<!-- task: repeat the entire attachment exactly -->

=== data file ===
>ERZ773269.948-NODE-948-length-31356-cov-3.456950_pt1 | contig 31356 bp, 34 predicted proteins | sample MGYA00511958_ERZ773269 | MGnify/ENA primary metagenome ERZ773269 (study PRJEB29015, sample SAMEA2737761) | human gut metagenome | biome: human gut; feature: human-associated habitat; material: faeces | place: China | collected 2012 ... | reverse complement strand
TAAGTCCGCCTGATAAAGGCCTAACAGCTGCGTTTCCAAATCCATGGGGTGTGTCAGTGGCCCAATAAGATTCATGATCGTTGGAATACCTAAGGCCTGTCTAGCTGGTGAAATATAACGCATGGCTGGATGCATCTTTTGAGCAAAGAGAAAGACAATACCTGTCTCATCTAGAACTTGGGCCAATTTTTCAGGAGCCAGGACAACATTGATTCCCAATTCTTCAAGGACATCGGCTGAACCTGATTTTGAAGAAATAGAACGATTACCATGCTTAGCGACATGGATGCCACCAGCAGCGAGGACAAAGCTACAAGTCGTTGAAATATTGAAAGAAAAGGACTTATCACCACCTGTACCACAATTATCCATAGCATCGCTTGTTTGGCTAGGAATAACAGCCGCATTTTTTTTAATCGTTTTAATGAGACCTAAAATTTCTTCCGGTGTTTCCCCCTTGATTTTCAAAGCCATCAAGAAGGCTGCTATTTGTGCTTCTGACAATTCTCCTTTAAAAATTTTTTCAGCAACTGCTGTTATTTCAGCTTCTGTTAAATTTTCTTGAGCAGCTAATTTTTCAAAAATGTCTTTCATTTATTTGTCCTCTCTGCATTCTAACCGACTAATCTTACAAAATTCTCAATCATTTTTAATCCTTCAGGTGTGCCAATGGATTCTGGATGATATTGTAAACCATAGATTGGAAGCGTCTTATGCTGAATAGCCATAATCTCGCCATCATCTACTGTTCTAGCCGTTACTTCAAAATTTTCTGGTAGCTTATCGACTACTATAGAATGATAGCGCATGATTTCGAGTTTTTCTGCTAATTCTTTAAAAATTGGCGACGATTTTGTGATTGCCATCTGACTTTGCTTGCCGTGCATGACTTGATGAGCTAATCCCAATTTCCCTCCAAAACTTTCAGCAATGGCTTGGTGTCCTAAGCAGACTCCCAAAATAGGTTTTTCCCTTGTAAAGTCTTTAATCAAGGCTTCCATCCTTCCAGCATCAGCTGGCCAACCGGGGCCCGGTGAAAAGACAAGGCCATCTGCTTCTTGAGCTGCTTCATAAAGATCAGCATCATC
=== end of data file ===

>ERZ773269.948-NODE-948-length-31356-cov-3.456950_pt1 | contig 31356 bp, 34 predicted proteins | sample MGYA00511958_ERZ773269 | MGnify/ENA primary metagenome ERZ773269 (study PRJEB29015, sample SAMEA2737761) | human gut metagenome | biome: human gut; feature: human-associated habitat; material: faeces | place: China | collected 2012 ... | reverse complement strand
TAAGTCCGCCTGATAAAGGCCTAACAGCTGCGTTTCCAAATCCATGGGGTGTGTCAGTGGCCCAATAAGATTCATGATCGTTGGAATACCTAAGGCCTGTCTAGCTGGTGAAATATAACGCATGGCTGGATGCATCTTTTGAGCAAAGAGAAAGACAATACCTGTCTCATCTAGAACTTGGGCCAATTTTTCAGGAGCCAGGACAACATTGATTCCCAATTCTTCAAGGACATCGGCTGAACCTGATTTTGAAGAAATAGAACGATTACCATGCTTAGCGACATGGATGCCACCAGCAGCGAGGACAAAGCTACAAGTCGTTGAAATATTGAAAGAAAAGGACTTATCACCACCTGTACCACAATTATCCATAGCATCGCTTGTTTGGCTAGGAATAACAGCCGCATTTTTTTTAATCGTTTTAATGAGACCTAAAATTTCTTCCGGTGTTTCCCCCTTGATTTTCAAAGCCATCAAGAAGGCTGCTATTTGTGCTTCTGACAATTCTCCTTTAAAAATTTTTTCAGCAACTGCTGTTATTTCAGCTTCTGTTAAATTTTCTTGAGCAGCTAATTTTTCAAAAATGTCTTTCATTTATTTGTCCTCTCTGCATTCTAACCGACTAATCTTACAAAATTCTCAATCATTTTTAATCCTTCAGGTGTGCCAATGGATTCTGGATGATATTGTAAACCATAGATTGGAAGCGTCTTATGCTGAATAGCCATAATCTCGCCATCATCTACTGTTCTAGCCGTTACTTCAAAATTTTCTGGTAGCTTATCGACTACTATAGAATGATAGCGCATGATTTCGAGTTTTTCTGCTAATTCTTTAAAAATTGGCGACGATTTTGTGATTGCCATCTGACTTTGCTTGCCGTGCATGACTTGATGAGCTAATCCCAATTTCCCTCCAAAACTTTCAGCAATGGCTTGGTGTCCTAAGCAGACTCCCAAAATAGGTTTTTCCCTTGTAAAGTCTTTAATCAAGGCTTCCATCCTTCCAGCATCAGCTGGCCAACCGGGGCCCGGTGAAAAGACAAGGCCATCTGCTTCTTGAGCTGCTTCATAAAGATCAGCATCATC